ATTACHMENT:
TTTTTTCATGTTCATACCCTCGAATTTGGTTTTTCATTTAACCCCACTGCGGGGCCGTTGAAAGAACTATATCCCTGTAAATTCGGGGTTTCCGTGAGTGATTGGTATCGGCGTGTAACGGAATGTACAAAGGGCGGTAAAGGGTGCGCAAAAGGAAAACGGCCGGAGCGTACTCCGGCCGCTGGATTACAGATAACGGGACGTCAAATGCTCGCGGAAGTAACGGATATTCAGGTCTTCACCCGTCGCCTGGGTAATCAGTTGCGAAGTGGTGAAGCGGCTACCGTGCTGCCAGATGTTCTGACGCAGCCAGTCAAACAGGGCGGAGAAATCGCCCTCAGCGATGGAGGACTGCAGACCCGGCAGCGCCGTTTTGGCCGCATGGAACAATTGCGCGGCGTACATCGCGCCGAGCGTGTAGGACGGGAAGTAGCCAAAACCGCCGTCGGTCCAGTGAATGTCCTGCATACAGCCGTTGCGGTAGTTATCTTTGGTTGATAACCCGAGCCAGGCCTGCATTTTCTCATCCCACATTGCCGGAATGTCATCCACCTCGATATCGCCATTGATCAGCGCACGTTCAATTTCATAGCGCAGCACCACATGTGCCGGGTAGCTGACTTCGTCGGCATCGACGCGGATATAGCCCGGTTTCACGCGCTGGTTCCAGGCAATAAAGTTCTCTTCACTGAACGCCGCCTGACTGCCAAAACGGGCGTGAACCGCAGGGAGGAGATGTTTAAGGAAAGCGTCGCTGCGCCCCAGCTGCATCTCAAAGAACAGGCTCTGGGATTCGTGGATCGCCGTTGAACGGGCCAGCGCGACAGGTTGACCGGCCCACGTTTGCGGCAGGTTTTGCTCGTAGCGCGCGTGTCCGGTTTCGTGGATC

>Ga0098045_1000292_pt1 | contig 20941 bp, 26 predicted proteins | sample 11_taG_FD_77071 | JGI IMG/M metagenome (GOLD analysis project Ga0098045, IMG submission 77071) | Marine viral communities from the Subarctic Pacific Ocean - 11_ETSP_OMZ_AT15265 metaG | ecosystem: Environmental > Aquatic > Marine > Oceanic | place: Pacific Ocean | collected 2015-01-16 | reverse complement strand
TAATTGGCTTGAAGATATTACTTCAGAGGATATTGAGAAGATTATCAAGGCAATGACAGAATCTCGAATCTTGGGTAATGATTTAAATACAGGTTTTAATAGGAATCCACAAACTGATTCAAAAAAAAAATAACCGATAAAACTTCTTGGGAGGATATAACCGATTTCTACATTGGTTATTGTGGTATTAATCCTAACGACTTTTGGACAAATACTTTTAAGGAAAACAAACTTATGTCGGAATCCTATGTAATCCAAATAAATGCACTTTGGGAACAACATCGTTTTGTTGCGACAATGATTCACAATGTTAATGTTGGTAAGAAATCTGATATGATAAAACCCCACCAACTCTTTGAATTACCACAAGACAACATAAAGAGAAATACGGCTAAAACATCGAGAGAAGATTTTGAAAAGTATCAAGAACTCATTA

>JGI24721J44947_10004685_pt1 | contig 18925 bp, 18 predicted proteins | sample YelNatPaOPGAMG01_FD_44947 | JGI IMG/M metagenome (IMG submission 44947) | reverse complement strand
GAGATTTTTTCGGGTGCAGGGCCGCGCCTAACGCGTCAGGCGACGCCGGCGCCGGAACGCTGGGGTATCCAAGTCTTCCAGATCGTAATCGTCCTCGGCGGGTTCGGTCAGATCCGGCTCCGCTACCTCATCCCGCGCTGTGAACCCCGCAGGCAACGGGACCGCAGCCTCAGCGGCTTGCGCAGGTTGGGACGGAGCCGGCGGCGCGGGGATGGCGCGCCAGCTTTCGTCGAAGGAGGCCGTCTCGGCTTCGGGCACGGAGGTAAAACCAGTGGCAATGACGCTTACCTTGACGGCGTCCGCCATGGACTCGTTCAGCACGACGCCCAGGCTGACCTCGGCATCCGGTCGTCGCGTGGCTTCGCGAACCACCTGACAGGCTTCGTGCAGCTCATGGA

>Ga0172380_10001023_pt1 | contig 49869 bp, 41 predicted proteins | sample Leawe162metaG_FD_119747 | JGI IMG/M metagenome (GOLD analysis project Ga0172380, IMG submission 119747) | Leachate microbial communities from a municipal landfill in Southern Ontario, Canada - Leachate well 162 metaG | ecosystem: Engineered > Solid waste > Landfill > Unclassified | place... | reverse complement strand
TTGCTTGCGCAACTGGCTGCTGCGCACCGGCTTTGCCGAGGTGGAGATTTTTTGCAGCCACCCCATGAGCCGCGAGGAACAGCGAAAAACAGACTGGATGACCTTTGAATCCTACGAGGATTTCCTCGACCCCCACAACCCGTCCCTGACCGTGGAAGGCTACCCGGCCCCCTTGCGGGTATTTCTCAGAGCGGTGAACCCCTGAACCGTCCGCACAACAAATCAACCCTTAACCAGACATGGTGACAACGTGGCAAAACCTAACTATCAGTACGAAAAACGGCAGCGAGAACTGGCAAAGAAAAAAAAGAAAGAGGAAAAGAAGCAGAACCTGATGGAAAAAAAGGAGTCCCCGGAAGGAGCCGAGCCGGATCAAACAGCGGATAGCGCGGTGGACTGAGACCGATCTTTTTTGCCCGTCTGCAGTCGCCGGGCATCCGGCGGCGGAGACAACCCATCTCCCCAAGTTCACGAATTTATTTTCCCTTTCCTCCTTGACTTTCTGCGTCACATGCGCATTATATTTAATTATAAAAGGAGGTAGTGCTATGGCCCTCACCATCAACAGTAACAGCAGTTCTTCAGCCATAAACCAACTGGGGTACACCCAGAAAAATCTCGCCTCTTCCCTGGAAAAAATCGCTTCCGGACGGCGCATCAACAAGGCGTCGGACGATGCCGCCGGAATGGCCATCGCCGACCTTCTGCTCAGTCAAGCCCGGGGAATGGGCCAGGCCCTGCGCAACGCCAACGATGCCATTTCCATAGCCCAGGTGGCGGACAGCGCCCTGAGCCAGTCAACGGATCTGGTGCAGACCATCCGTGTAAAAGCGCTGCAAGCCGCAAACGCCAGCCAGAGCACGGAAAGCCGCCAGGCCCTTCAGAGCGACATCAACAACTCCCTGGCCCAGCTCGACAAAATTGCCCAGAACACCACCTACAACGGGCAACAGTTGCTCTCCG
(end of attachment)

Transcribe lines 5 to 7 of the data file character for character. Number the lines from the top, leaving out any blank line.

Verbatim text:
GAGATTTTTTCGGGTGCAGGGCCGCGCCTAACGCGTCAGGCGACGCCGGCGCCGGAACGCTGGGGTATCCAAGTCTTCCAGATCGTAATCGTCCTCGGCGGGTTCGGTCAGATCCGGCTCCGCTACCTCATCCCGCGCTGTGAACCCCGCAGGCAACGGGACCGCAGCCTCAGCGGCTTGCGCAGGTTGGGACGGAGCCGGCGGCGCGGGGATGGCGCGCCAGCTTTCGTCGAAGGAGGCCGTCTCGGCTTCGGGCACGGAGGTAAAACCAGTGGCAATGACGCTTACCTTGACGGCGTCCGCCATGGACTCGTTCAGCACGACGCCCAGGCTGACCTCGGCATCCGGTCGTCGCGTGGCTTCGCGAACCACCTGACAGGCTTCGTGCAGCTCATGGA

>Ga0172380_10001023_pt1 | contig 49869 bp, 41 predicted proteins | sample Leawe162metaG_FD_119747 | JGI IMG/M metagenome (GOLD analysis project Ga0172380, IMG submission 119747) | Leachate microbial communities from a municipal landfill in Southern Ontario, Canada - Leachate well 162 metaG | ecosystem: Engineered > Solid waste > Landfill > Unclassified | place... | reverse complement strand
TTGCTTGCGCAACTGGCTGCTGCGCACCGGCTTTGCCGAGGTGGAGATTTTTTGCAGCCACCCCATGAGCCGCGAGGAACAGCGAAAAACAGACTGGATGACCTTTGAATCCTACGAGGATTTCCTCGACCCCCACAACCCGTCCCTGACCGTGGAAGGCTACCCGGCCCCCTTGCGGGTATTTCTCAGAGCGGTGAACCCCTGAACCGTCCGCACAACAAATCAACCCTTAACCAGACATGGTGACAACGTGGCAAAACCTAACTATCAGTACGAAAAACGGCAGCGAGAACTGGCAAAGAAAAAAAAGAAAGAGGAAAAGAAGCAGAACCTGATGGAAAAAAAGGAGTCCCCGGAAGGAGCCGAGCCGGATCAAACAGCGGATAGCGCGGTGGACTGAGACCGATCTTTTTTGCCCGTCTGCAGTCGCCGGGCATCCGGCGGCGGAGACAACCCATCTCCCCAAGTTCACGAATTTATTTTCCCTTTCCTCCTTGACTTTCTGCGTCACATGCGCATTATATTTAATTATAAAAGGAGGTAGTGCTATGGCCCTCACCATCAACAGTAACAGCAGTTCTTCAGCCATAAACCAACTGGGGTACACCCAGAAAAATCTCGCCTCTTCCCTGGAAAAAATCGCTTCCGGACGGCGCATCAACAAGGCGTCGGACGATGCCGCCGGAATGGCCATCGCCGACCTTCTGCTCAGTCAAGCCCGGGGAATGGGCCAGGCCCTGCGCAACGCCAACGATGCCATTTCCATAGCCCAGGTGGCGGACAGCGCCCTGAGCCAGTCAACGGATCTGGTGCAGACCATCCGTGTAAAAGCGCTGCAAGCCGCAAACGCCAGCCAGAGCACGGAAAGCCGCCAGGCCCTTCAGAGCGACATCAACAACTCCCTGGCCCAGCTCGACAAAATTGCCCAGAACACCACCTACAACGGGCAACAGTTGCTCTCCG